Written by A Guest Author June 19th, 2024

Start Small and Write Books Later On

by Thomas Smith

I have to be honest. It’s pretty nice to walk in a bookstore and see your novel on the shelf. Or to get a note from your editor saying your novel is still in the Amazon top 100 for the second week in a row. Having written a novel is a big accomplishment. But making a living as a novelist, well, that’s a different story. And this is where things get interesting.

At any given time, more people make a living playing professional baseball than writing novels. And that number varies between 945-1057 players. Granted, there are people like Stephen King, Patricia Cornwell, Dean Koontz, Neil Gaiman, John Grisham, and Michael Connelly who make a really good living as novelists, but writers like that are the exception to the rule. Most of the names you see on book spines in your local bookstore belong to people who have day jobs, another source of income, or write more than just novels.

I say all that to make this point: If you are a beginning writer, DON’T fall into the writer = novelist trap. I have been a professional writer for more than thirty years, but I didn’t publish my first novel until about my twentieth year.


A couple of reasons: 1. I was too busy learning the craft of writing. 2. I was too busy getting paid to write (And before we get into the writing as art vs writing for money argument, you can do both. And as a professional, you’d better be writing for money, and doing so with a sense of style). Writing is like any other creative endeavor. A guitarist has to spend the time learning about chords, scales, tone, care of the instrument, musical patterns, strumming, and dynamics before they are really ready to play advanced pieces or play professionally. An athlete has to learn the foundations of their sport, learn what their body is capable of, and learn what exercises will benefit them and help them advance, and practice the fundamentals of their sport/activity before they are really able to compete on a competitive level. And the same is true for writers.

Over the past ten years in particular I have watched as people make mistakes that negatively impact their writing dreams. Sometimes to the point that they give up. And all because the want to write novels, but they don’t have the necessary skills yet. Too often they turn to Twitter, Facebook, and every other branch of social media to find the answer to their questions. And often they are asking people who don’t know, but still have an opinion.

That is not helpful.

For example, one person has four unfinished manuscripts and is working on a fifth, but she has no idea how get past the plot problem she has created. Others are no longer interested in the project they started. They ask if they should try a different story/genre/point of view. And the answers they receive are abysmal. The real problem is they just don’t have the skill or stamina to finish a long work like a novel yet, and they just run out of steam. And that’s not a criticism. It’s just a fact.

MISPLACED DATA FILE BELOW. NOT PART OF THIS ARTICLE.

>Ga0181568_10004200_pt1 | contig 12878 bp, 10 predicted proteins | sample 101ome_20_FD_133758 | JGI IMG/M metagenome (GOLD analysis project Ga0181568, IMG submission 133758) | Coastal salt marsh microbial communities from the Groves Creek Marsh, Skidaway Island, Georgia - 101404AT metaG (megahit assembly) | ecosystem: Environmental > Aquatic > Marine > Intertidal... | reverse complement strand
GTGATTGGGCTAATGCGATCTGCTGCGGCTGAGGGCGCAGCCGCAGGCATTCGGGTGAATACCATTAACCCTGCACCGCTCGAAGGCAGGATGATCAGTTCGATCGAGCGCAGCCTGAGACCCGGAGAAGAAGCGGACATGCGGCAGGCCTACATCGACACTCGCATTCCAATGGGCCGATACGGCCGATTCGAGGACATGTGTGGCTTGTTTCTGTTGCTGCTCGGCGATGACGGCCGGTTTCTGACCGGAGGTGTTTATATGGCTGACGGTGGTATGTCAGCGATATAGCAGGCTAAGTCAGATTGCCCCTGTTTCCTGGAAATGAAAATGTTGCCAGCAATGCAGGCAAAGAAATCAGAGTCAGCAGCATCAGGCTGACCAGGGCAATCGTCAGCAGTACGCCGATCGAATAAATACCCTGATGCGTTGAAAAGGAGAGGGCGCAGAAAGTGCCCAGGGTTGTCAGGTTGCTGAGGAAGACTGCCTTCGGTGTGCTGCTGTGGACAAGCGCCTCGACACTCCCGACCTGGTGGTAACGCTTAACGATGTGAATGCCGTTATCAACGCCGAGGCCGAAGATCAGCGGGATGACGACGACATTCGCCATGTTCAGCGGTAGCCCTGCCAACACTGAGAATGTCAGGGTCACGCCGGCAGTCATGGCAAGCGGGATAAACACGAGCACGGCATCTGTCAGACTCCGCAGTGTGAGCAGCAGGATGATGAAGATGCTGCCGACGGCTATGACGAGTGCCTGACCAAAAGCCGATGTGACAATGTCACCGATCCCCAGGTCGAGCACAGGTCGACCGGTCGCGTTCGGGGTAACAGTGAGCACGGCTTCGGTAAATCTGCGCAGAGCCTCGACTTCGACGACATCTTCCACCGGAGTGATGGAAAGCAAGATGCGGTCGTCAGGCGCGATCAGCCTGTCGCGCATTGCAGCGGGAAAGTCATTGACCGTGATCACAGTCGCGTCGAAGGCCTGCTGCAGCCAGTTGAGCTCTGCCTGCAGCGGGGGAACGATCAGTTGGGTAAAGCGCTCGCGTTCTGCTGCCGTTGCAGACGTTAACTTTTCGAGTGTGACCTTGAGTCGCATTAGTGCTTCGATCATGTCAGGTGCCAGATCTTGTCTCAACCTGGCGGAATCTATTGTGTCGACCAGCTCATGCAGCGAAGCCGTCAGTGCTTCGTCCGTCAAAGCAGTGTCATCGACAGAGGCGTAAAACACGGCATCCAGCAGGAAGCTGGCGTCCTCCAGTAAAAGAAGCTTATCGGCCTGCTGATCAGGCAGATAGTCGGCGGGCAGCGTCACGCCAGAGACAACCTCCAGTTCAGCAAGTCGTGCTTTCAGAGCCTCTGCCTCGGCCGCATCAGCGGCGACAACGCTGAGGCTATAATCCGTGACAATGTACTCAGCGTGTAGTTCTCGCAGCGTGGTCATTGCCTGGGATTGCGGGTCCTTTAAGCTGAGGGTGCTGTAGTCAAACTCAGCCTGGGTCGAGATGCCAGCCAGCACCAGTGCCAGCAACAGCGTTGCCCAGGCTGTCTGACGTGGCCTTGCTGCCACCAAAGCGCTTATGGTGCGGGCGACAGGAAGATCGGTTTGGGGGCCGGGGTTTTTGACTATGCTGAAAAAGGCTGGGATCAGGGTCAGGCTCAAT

Another question that comes up almost weekly: How many pages should my book be? Regardless of whether you are writing for publication by a publishing company or you plan to self-publish, learn to do smart research. Go to a publisher’s website and look at their guidelines. The number will always be there, as will other helpful information.

Then there are those who complain that everyone they have submitted to said their manuscript didn’t hold their interest. As someone who has judged contests for beginning writers for years I can tell you, often the writing seems forced, stale, or just amateurish because the writing chops aren’t there yet. And yes, I know it’s a first novel. But you don’t want it to read like a first novel. And that just takes time and a little hard work.

OK, and sometimes the writing is just bad. It happens to all of us.

So, how do you avoid the pitfalls and write the novel you just know is in your head, waiting to get out?

You start small. Write magazine articles. Plays. Essays. Sunday School curriculum. Study guides. Short stories. Nonfiction articles. Greeting cards.

Academic study guides are another great way to earn money, learn the craft, and write about some fascinating topics. One guide I wrote was only eight pages long but I gave the check from that project to my wife so she and her mother could go to Hawaii for two weeks.

But be careful. If you write enough of these shorter projects and become familiar with researching new markets intelligently (don’t ask social media, go to the source), one day you might find yourself working on that novel you’ve had simmering for a while, and making real headway. And all with a little extra cash from your other projects, and a good reputation with a number of publishers. And that’s always a good idea.

Bio: Thomas Smith’s novel Something Stirs is available from Cemetery Dance Publications and Amazon. For more information, please visit www.thomas-smith.us. Watch the Book Trailer.


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